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x. Of Love.
HE Stage is more beholding to Love, than the Life of Man. For as to the Stage, Love is ever matter of Comedies, and now and then of Tragedies: but in Life, it doth much mischief; fometimes like a Syren, fometimes like a Fury. You may obferve, that amongst all the great and worthy Persons, (whereof the memory remaineth, either Ancient or Recent) there is not One, that hath been tranfported to the mad degree of Love: which fhews, that great Spirits and great Bufinefs do keep out this weak Paffion. You must except, neverthelefs, Marcus Antonius the half Partner of the Empire of Rome; and Appius Claudius the Decemvir, and Law-giver whereof the former was indeed a voluptuous Man, and inordinate; but the latter was an auftere, and wife Man: and therefore it seems (though rarely) that Love can find entrance, not only into an open Heart, but also into a Heart well fortified, if watch be not well kept. It is a poor faying of Epicurus; Satis magnum Alter Alteri Theatrum fumus: as if Man, made for the contemplation of Heaven, and all Noble Objects, fhould do nothing but kneel before a little Idol, and make himself subject, though not of the Mouth (as Beasts are) yet of the Eye, which was given him for higher Purposes. It is a ftrange Thing, to note the Excess of this Paffion; and how it
braves the Nature and Value of Things; by this, that the Speaking in a perpetual Hyperbole, is comely in nothing but in Love. Neither is it merely in the Phrase; for whereas it hath been well faid, that the Arch-flatterer, with whom all the petty Flatterers have Intelligence, is a Man's Self; certainly the Lover is more. For there was never proud Man thought so absurdly well of himfelf, as the Lover doth of the Perfon loved: and therefore it was well faid; That it is impoffible to love, and to be wife. Neither doth this Weakness appear to others only, and not to the Party loved; but to the Loved, moft of all: except the Love be reciprocal. For, it is a true Rule, that Love is ever rewarded, either with the Reciprocal, or with an inward, and secret Contempt. By how much the more, Men ought to beware of this Paffion, which loseth not only other things, but itself. As for the other Loffes, the Poet's Relation doth well figure them: That he that preferred Helena, quitted the Gifts of Juno and Pallas. For whosoever esteemeth too much of Amorous Affection, quitteth both Riches and Wifdom. This Paffion hath his Floods in the very times of Weakness; which are, great Profperity and great Adversity; though this latter hath been lefs obferved. Both which times kindle Love, and make it more fervent, and therefore fhew it to be the Child of Folly. They do beft, who, if they cannot but admit Love, yet make it keep Quarter: and fever it wholly from their ferious Affairs, and Actions of life: For if it check once with Bufinefs, it troubleth Men's Fortunes; and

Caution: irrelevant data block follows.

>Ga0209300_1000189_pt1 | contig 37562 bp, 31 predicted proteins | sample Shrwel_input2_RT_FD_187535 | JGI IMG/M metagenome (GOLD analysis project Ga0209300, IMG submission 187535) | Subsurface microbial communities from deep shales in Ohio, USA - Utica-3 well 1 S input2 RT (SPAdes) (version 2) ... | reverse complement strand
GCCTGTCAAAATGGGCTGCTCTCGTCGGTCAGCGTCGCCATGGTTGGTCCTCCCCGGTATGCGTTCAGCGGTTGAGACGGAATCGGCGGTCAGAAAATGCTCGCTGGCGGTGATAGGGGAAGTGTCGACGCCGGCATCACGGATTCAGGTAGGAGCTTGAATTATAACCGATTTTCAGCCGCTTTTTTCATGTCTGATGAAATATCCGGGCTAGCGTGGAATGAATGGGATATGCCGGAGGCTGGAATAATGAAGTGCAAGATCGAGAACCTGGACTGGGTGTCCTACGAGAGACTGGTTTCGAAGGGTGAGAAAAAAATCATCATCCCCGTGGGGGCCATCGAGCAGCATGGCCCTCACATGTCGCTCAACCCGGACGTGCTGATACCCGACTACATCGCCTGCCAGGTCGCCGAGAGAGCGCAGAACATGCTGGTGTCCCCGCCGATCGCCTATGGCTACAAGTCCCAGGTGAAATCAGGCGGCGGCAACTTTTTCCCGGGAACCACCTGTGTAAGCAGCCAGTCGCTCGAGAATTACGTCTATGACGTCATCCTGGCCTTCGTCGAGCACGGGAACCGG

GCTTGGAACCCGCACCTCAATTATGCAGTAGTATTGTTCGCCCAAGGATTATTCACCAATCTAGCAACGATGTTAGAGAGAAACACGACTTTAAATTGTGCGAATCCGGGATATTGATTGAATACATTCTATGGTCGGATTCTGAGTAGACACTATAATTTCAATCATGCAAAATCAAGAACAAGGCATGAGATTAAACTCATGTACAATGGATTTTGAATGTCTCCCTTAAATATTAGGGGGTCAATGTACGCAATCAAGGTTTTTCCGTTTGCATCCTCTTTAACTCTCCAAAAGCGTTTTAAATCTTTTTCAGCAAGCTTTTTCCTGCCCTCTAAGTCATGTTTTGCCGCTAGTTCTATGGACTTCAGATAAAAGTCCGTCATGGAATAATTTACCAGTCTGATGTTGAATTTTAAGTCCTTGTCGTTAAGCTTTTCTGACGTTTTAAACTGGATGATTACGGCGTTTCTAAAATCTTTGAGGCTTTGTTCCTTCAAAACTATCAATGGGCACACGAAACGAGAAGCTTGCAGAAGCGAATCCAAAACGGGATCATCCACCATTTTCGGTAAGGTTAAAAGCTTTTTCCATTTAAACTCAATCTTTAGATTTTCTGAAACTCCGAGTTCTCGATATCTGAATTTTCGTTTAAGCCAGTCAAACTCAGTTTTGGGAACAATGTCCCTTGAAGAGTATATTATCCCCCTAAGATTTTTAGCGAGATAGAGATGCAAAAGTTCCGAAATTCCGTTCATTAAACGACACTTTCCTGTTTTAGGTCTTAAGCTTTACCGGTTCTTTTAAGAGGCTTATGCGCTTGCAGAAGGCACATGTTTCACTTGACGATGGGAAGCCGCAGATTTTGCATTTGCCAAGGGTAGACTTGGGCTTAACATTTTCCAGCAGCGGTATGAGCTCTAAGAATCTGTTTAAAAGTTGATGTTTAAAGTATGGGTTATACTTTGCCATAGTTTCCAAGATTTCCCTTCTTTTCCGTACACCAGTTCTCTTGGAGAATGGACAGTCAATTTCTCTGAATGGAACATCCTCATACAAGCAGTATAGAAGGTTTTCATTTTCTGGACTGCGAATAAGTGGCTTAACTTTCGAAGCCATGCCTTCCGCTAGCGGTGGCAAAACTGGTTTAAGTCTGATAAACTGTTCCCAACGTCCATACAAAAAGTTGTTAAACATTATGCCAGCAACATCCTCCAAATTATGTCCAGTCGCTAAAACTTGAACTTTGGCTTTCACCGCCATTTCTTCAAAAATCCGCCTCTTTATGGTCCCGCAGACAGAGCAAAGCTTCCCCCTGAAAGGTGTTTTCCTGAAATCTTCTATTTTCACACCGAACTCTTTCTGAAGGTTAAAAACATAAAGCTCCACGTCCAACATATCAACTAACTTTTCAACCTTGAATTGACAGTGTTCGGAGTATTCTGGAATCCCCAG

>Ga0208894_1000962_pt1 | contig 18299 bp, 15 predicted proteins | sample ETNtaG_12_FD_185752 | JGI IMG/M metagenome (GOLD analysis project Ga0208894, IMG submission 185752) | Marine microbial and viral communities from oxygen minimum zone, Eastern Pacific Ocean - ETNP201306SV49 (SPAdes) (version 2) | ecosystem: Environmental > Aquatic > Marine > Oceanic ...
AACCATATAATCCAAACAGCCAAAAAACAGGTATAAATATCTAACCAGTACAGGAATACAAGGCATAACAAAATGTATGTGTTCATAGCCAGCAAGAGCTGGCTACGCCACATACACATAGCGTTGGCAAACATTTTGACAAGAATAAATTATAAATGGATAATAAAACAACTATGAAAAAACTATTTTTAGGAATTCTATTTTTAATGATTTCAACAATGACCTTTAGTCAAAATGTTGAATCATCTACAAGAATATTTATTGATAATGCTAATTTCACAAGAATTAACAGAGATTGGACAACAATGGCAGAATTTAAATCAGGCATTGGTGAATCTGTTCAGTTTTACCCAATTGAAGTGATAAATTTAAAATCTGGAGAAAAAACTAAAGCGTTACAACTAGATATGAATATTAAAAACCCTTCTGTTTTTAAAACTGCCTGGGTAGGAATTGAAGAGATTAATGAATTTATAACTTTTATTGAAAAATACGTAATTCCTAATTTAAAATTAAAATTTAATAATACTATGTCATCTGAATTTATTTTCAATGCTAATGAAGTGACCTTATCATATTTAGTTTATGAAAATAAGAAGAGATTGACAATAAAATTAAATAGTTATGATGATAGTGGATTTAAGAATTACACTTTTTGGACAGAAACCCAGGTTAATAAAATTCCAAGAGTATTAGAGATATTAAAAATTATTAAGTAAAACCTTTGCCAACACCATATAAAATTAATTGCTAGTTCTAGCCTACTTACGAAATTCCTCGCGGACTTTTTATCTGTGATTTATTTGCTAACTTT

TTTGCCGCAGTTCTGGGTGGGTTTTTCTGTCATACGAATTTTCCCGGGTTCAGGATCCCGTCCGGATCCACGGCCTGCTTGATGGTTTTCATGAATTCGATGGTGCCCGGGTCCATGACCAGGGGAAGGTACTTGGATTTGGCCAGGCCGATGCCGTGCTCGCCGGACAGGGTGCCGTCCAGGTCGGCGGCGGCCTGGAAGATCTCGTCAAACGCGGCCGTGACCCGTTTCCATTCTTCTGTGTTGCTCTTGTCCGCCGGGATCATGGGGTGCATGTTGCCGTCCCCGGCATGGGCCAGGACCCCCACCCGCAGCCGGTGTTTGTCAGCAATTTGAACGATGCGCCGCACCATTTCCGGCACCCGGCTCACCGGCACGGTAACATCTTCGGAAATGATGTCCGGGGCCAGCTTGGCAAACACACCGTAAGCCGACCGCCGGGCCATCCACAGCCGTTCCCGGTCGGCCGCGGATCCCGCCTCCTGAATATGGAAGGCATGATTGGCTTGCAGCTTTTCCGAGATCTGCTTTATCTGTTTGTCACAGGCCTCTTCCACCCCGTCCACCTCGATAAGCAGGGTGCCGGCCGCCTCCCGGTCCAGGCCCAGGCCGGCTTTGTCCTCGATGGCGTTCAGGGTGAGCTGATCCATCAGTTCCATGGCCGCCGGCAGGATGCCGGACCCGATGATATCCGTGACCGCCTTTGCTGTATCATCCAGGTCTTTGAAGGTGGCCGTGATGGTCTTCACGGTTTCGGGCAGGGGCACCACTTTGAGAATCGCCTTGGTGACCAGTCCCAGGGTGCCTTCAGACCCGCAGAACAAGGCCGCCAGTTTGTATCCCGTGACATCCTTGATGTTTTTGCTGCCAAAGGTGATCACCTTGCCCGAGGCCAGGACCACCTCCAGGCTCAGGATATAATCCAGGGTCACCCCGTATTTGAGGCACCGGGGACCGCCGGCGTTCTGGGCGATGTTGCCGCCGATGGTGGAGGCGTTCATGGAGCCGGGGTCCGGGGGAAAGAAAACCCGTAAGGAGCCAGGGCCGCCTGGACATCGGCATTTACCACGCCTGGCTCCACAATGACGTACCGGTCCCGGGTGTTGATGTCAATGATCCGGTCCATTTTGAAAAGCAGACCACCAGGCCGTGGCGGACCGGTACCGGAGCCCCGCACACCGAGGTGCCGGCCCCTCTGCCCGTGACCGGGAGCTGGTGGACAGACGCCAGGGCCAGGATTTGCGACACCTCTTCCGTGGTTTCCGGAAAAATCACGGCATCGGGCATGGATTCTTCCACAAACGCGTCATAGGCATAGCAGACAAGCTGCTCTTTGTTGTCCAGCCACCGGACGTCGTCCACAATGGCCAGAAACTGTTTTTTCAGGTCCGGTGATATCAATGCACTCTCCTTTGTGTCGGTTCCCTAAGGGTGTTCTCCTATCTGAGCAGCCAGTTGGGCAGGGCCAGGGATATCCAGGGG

maketh Men, that they can no ways be true to their own Ends. I know not how, but Martial Men are given to Love: I think it is, but as they are given to Wine; for Perils commonly ask to be paid in Pleasures. There is in Man's Nature, a fecret Inclination and Motion towards love of others; which, if it be not spent upon fome one, or a few, doth naturally spread itself towards many; and maketh men become Humane and Charitable; as it is feen fometime in Friars. Nuptial Love maketh Mankind; Friendly Love perfecteth it; but Wanton Love corrupteth, and imbaseth it.
XI. Of Great Place.